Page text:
You tell yourself this can never happen. You ponder, and lose yourself in the mystery of the unknown, until logic interjects its magic back into your life. Each time the darkness seems to dig a little bit deeper, and each time, it takes longer for things to return to normal.

It's very haunting not grasping the opportunities that have been given to you. The gift you have been given, the struggle within. Sometimes the voices inspire, other times they are like a collapsing strain on the heart, and stomach, much like a heart attack must feel like. Knowing you have wasted too much time appearing to be ready for the fight, but the misfortunes of knowing you will be out-dueled - like an underachiever with a powerful gift that never matures.

Diary of the Guy Who Lives in the Apartment Upstairs From Mine, Part I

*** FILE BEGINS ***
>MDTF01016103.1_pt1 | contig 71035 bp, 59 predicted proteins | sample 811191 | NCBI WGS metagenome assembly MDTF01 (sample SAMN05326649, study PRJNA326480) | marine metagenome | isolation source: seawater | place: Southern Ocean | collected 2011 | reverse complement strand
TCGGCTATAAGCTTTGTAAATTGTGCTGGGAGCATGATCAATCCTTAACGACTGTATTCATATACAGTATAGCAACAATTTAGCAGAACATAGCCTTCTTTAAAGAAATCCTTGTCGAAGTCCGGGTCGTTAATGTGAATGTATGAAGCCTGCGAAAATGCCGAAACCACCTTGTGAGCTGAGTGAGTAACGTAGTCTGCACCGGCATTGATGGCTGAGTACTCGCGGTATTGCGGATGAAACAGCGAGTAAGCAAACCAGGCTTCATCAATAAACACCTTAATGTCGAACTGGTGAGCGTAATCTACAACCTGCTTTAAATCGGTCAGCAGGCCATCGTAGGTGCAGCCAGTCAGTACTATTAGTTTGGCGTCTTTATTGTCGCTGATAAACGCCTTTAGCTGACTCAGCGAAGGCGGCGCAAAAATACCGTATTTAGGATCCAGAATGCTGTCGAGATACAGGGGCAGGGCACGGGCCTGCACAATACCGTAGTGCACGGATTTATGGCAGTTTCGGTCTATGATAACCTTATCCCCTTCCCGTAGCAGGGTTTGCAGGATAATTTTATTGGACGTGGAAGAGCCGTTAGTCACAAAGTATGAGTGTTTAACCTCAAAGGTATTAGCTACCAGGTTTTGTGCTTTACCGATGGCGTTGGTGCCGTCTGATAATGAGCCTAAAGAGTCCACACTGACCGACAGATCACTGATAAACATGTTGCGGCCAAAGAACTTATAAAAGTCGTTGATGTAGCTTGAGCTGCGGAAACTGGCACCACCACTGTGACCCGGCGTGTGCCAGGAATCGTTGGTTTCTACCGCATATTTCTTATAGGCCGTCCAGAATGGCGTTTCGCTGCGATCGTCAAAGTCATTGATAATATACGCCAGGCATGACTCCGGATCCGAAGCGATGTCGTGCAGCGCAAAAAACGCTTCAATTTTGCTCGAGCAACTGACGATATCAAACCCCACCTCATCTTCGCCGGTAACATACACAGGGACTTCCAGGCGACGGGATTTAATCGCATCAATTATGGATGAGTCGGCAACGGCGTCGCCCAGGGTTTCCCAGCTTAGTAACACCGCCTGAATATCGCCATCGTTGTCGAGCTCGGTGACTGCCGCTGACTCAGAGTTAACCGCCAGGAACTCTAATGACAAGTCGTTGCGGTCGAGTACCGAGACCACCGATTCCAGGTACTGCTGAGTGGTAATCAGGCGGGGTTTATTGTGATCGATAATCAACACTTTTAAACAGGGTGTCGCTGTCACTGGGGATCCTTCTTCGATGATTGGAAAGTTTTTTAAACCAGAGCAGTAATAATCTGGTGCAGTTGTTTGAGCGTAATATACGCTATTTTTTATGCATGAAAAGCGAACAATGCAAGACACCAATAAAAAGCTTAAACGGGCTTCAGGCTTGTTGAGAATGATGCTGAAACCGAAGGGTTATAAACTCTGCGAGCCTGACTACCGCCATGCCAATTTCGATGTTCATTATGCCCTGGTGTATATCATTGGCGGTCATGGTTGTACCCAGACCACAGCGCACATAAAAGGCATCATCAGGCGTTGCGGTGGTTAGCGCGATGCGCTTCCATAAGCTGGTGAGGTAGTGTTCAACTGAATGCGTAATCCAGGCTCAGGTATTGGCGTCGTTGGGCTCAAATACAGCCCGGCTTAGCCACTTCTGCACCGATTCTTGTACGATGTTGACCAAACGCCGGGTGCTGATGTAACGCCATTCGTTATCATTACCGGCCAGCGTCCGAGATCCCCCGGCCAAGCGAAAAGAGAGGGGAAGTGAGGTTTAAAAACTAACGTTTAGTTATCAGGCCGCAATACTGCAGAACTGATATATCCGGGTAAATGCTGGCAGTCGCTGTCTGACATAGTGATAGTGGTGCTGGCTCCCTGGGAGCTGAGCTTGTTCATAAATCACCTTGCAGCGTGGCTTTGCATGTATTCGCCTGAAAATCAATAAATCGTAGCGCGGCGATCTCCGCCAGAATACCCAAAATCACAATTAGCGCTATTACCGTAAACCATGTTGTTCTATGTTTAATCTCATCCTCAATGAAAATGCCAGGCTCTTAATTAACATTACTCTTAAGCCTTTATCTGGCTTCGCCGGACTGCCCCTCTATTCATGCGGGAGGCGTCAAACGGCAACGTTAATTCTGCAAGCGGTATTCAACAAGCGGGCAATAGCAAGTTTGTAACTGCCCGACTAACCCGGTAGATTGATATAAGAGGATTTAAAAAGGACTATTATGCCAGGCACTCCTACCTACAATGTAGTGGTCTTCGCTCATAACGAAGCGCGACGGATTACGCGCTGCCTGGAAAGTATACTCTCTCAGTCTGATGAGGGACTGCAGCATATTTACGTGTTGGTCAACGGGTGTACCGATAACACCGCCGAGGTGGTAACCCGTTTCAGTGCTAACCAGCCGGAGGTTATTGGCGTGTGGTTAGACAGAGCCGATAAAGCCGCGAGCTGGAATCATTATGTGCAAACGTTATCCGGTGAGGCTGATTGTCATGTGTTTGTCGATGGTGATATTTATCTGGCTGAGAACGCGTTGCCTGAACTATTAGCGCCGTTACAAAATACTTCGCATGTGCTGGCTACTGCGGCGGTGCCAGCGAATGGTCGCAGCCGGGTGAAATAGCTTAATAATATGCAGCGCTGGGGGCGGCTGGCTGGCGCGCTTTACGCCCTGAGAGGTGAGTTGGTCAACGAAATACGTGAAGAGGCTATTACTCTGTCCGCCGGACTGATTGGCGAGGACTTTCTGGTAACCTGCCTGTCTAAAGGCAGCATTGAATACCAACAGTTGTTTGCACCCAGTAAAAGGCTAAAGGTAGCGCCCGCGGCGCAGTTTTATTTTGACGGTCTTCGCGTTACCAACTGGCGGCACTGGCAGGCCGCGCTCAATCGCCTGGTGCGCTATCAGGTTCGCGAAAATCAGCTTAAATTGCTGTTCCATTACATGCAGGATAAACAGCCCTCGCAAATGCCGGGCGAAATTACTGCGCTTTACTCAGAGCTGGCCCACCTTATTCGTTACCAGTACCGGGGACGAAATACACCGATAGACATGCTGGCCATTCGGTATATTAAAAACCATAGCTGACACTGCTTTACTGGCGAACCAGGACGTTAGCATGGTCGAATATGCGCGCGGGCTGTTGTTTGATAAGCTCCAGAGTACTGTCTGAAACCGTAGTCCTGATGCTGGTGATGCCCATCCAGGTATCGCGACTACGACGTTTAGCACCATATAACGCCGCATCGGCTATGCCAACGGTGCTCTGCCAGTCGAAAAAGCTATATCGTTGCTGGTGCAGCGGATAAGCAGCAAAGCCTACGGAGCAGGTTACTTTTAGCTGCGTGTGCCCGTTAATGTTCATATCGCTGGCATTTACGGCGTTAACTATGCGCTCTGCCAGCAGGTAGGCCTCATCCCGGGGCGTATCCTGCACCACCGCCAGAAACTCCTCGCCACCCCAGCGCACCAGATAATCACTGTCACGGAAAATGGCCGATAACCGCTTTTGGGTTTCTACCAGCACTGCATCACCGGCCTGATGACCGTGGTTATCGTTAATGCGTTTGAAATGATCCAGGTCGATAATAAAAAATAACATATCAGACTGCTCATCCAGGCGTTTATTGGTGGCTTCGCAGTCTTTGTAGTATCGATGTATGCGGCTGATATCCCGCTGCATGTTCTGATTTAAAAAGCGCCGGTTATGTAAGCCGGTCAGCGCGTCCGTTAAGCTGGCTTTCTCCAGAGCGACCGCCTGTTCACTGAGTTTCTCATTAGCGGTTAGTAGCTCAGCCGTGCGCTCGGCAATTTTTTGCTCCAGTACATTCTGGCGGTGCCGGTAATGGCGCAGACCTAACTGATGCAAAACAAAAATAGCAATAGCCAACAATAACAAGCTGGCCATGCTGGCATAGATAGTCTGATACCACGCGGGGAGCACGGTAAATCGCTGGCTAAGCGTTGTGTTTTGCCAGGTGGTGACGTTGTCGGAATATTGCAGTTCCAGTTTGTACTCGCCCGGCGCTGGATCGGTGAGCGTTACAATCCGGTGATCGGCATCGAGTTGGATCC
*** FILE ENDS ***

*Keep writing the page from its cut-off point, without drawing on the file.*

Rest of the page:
January 12: Too depressed to sleep again last night, so I did what I always do: tied a rope to an old cinderblock and dragged it back and forth across the floor at sporadic intervals until I was exhausted. Usually, three or four hours of this makes me forget my misfortunes, but for some reason it didn't do the trick this time.

At this point, a lesser man might have given up and lay quietly in bed till morning. Not me, though-- I'm not going to let an inchoate mass of unspecified worries get me down! I decided to write a list of my fears, in no particular order, on a gross or so of empty wine bottles I had lying around. Then I sat myself down next to the ventilation shaft in the bathroom-- you know, the one that runs throughout the entire building-- and smashed those bottles into a 55-gallon metal barrel. Take that, global warming! In your face, airline disasters! How you like me now, each individual member of my entire high school graduating class, one at a time!